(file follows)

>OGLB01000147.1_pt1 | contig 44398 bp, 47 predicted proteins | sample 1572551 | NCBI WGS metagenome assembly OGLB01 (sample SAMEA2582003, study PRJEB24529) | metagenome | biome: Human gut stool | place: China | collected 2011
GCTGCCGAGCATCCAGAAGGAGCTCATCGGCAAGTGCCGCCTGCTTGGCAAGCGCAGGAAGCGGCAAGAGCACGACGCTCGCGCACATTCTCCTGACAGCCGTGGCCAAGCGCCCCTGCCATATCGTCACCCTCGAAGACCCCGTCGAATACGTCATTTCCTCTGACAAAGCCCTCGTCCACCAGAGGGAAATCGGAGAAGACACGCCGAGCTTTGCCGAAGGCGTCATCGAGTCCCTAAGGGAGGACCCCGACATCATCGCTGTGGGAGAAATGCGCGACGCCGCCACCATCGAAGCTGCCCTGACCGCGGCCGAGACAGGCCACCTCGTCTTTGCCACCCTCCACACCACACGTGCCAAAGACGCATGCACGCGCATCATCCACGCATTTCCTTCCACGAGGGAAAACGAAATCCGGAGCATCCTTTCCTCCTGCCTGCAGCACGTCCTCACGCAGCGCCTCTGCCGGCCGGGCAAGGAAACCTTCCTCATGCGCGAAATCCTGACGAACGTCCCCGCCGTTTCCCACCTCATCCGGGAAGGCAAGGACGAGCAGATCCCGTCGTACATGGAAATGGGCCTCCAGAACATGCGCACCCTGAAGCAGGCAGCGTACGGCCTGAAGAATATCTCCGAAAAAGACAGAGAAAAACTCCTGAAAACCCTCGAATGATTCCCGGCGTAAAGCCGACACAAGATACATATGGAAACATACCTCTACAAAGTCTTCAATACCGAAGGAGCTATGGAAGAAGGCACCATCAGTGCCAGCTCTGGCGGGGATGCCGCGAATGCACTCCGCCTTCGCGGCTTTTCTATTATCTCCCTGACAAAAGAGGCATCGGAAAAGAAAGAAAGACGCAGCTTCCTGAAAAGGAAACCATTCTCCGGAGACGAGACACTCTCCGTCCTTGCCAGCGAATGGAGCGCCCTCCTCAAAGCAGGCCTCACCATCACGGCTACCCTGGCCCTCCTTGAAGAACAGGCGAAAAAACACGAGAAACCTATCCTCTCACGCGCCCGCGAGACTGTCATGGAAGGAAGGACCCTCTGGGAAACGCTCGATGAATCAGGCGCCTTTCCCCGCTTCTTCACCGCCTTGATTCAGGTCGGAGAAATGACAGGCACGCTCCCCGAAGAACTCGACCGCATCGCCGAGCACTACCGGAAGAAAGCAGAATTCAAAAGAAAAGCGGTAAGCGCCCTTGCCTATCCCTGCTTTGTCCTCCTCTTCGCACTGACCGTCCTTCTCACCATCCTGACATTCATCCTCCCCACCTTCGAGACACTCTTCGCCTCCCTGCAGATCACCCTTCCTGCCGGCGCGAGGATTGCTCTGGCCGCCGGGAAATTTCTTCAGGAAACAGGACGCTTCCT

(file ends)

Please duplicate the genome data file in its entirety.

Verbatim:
>OGLB01000147.1_pt1 | contig 44398 bp, 47 predicted proteins | sample 1572551 | NCBI WGS metagenome assembly OGLB01 (sample SAMEA2582003, study PRJEB24529) | metagenome | biome: Human gut stool | place: China | collected 2011
GCTGCCGAGCATCCAGAAGGAGCTCATCGGCAAGTGCCGCCTGCTTGGCAAGCGCAGGAAGCGGCAAGAGCACGACGCTCGCGCACATTCTCCTGACAGCCGTGGCCAAGCGCCCCTGCCATATCGTCACCCTCGAAGACCCCGTCGAATACGTCATTTCCTCTGACAAAGCCCTCGTCCACCAGAGGGAAATCGGAGAAGACACGCCGAGCTTTGCCGAAGGCGTCATCGAGTCCCTAAGGGAGGACCCCGACATCATCGCTGTGGGAGAAATGCGCGACGCCGCCACCATCGAAGCTGCCCTGACCGCGGCCGAGACAGGCCACCTCGTCTTTGCCACCCTCCACACCACACGTGCCAAAGACGCATGCACGCGCATCATCCACGCATTTCCTTCCACGAGGGAAAACGAAATCCGGAGCATCCTTTCCTCCTGCCTGCAGCACGTCCTCACGCAGCGCCTCTGCCGGCCGGGCAAGGAAACCTTCCTCATGCGCGAAATCCTGACGAACGTCCCCGCCGTTTCCCACCTCATCCGGGAAGGCAAGGACGAGCAGATCCCGTCGTACATGGAAATGGGCCTCCAGAACATGCGCACCCTGAAGCAGGCAGCGTACGGCCTGAAGAATATCTCCGAAAAAGACAGAGAAAAACTCCTGAAAACCCTCGAATGATTCCCGGCGTAAAGCCGACACAAGATACATATGGAAACATACCTCTACAAAGTCTTCAATACCGAAGGAGCTATGGAAGAAGGCACCATCAGTGCCAGCTCTGGCGGGGATGCCGCGAATGCACTCCGCCTTCGCGGCTTTTCTATTATCTCCCTGACAAAAGAGGCATCGGAAAAGAAAGAAAGACGCAGCTTCCTGAAAAGGAAACCATTCTCCGGAGACGAGACACTCTCCGTCCTTGCCAGCGAATGGAGCGCCCTCCTCAAAGCAGGCCTCACCATCACGGCTACCCTGGCCCTCCTTGAAGAACAGGCGAAAAAACACGAGAAACCTATCCTCTCACGCGCCCGCGAGACTGTCATGGAAGGAAGGACCCTCTGGGAAACGCTCGATGAATCAGGCGCCTTTCCCCGCTTCTTCACCGCCTTGATTCAGGTCGGAGAAATGACAGGCACGCTCCCCGAAGAACTCGACCGCATCGCCGAGCACTACCGGAAGAAAGCAGAATTCAAAAGAAAAGCGGTAAGCGCCCTTGCCTATCCCTGCTTTGTCCTCCTCTTCGCACTGACCGTCCTTCTCACCATCCTGACATTCATCCTCCCCACCTTCGAGACACTCTTCGCCTCCCTGCAGATCACCCTTCCTGCCGGCGCGAGGATTGCTCTGGCCGCCGGGAAATTTCTTCAGGAAACAGGACGCTTCCT